The Hatfields and McCoys might have understood.  (Disclosure, I know some descendents on both sides of that feud.  Good people who don't hold a grudge.  That was then, this is now.)
And it's not just Danielle.  Dressel's mother is furious, too.  But she's not just fuming to the media.  
Keith's mother, Lorraine, is furious the family wasn't notified before Jobe was moved. But the state doesn't have to do that. Lorraine says she plans to take action and contact state lawmakers.
Make way for Dressel's Law.  Coming soon to a state near you.
I'm not sure what it will be.  
  • Permanent banishment from the community where the crime occurred?
  • Permanent banishment from the community where the criminal lived?
  • The right of the putative victim or survivor of crime to determine the location of the punishment?
  • Crime victim control over conditions of confinement?
Something else?
Whatever it is, shit will happen.
Because, you know, it does.  And it's not something to treat dismissively.  But do they have to dump it on everybody's lawn?


  1. like you said Jeff... until you've walked in their shoes... personally, I don't think its much to ask that he serve his time elsewhere... I think a Mexican prison would be ideal.

  2. Jeff,
    As you stated several times in your blog you are not in any way demeaning or passing judgment on the family because you do not know how they feel. As an officer that responded to the scene that night and then the subsequent funeral, I can certainly tell you how I felt. It was one of the hardest things I have had to do in my 11 years on the job. While we as police officers know we could ultimately have to surrender our life while doing our job, it actually does not sink in until you have to witness it for yourself. Police are not supposed to die, we are supposed to be the last line of defense between good and order and when a fellow officer falls doing the job, we will fill that loss the best way we know how. It can be said we do a job that deals with unknowns everyday, these unknowns are what most people see on television. Then we always have the Monday morning quarterback to talk about how the police performed their jobs. If you need a reference look at the above posted YouTube video you posted. You are definitely quarterbacking on that incident trying to show the police acted aggressive (but oh yeah they were worried about the kids after they were exposed to the police actions first hand). It is not the fault of the police that the house that was raided was raided for drugs, actually I would venture to say the responsibility rests with the parents. Our concern is not the fact that a poor boy who killed a cop was moved to be closer to his home. Our concern is that this has now become a convenience thing and the very family that is standing behind him now were nowhere to be found while he was running the streets with a gun at 230 in the morning. If the roles had been reversed on that night, Keith shot Robert, then its all done and over right? If you think yes you are wrong as Keith would have had the rest of his life to deal with the fact that he killed another human being. This type of stressful situation would be with him forever. Officers that are involved in shooting tend to slip into various anti-social type behaviors and some abuse drugs and alcohol. I wonder if Robert Jobe would have enough of a conscience to even feel guilty for his actions. Sincerely sorry and try to make things right with whom he feel he should. Moving him to the Toledo area takes away one of the fundamental principles of prison and that is punishment. The second is rehabilitation, which we all know he has not yet reached that status and he surely is not being punished. SO in changing him to another prison and making his life a little bit of hell maybe then he can reflect on how he has impacted not only the Dressel family, but also all of Keith's brothers and sisters of the Toledo Police Department. Then just maybe the next gun toting delinquent that desires to kill an officer, judge, lawyer, or any other citizen could reflect on Jobe's story and realize that when I do something like that then I will be punished and I wont have the ability to see my family and friends for a very long time , maybe forever, just like Keith's. I hope that nothing does happen in our city whereas a police officer comes up to a family and says well you son was killed, but shit happens because I am sure that statement would make them feel so much better just like it did for me and the rest of the Toledo Police Department including our Dressel family.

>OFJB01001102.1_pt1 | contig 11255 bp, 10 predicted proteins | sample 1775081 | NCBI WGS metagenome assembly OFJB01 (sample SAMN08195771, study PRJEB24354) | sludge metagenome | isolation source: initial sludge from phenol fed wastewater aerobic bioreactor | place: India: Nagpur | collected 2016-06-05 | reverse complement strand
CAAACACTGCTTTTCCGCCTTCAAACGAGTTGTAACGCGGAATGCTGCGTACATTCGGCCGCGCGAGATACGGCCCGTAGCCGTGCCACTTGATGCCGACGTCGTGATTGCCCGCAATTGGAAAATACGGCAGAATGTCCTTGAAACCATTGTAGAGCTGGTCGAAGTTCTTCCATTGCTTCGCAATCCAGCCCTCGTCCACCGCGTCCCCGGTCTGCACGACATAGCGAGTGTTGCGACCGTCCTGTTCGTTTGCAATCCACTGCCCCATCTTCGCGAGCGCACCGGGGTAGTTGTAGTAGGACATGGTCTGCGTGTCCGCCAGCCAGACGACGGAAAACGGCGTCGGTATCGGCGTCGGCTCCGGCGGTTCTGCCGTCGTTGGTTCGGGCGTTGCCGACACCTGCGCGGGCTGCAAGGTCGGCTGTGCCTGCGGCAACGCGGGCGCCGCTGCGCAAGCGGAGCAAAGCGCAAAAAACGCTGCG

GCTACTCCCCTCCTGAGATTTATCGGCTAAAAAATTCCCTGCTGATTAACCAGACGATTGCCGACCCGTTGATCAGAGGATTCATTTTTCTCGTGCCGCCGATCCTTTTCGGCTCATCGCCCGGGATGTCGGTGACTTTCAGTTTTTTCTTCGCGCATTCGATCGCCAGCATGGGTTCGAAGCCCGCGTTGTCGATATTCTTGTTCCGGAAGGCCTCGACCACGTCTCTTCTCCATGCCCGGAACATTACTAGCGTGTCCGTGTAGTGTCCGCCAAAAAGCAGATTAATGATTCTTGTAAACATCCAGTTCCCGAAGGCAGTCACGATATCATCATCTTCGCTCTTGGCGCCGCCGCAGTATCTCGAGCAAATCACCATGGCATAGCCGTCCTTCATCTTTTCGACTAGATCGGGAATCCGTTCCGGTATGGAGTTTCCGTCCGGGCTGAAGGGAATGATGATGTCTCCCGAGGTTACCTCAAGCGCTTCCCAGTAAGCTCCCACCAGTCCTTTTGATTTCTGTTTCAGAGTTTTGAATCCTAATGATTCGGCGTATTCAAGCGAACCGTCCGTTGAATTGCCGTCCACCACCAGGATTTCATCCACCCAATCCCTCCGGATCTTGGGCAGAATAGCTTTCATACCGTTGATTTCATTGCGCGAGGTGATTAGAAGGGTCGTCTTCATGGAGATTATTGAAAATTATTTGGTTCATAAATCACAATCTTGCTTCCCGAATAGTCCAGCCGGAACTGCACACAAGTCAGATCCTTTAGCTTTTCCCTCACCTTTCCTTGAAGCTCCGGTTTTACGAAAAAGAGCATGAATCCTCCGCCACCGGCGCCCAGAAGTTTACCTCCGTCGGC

Officer Shawn Parra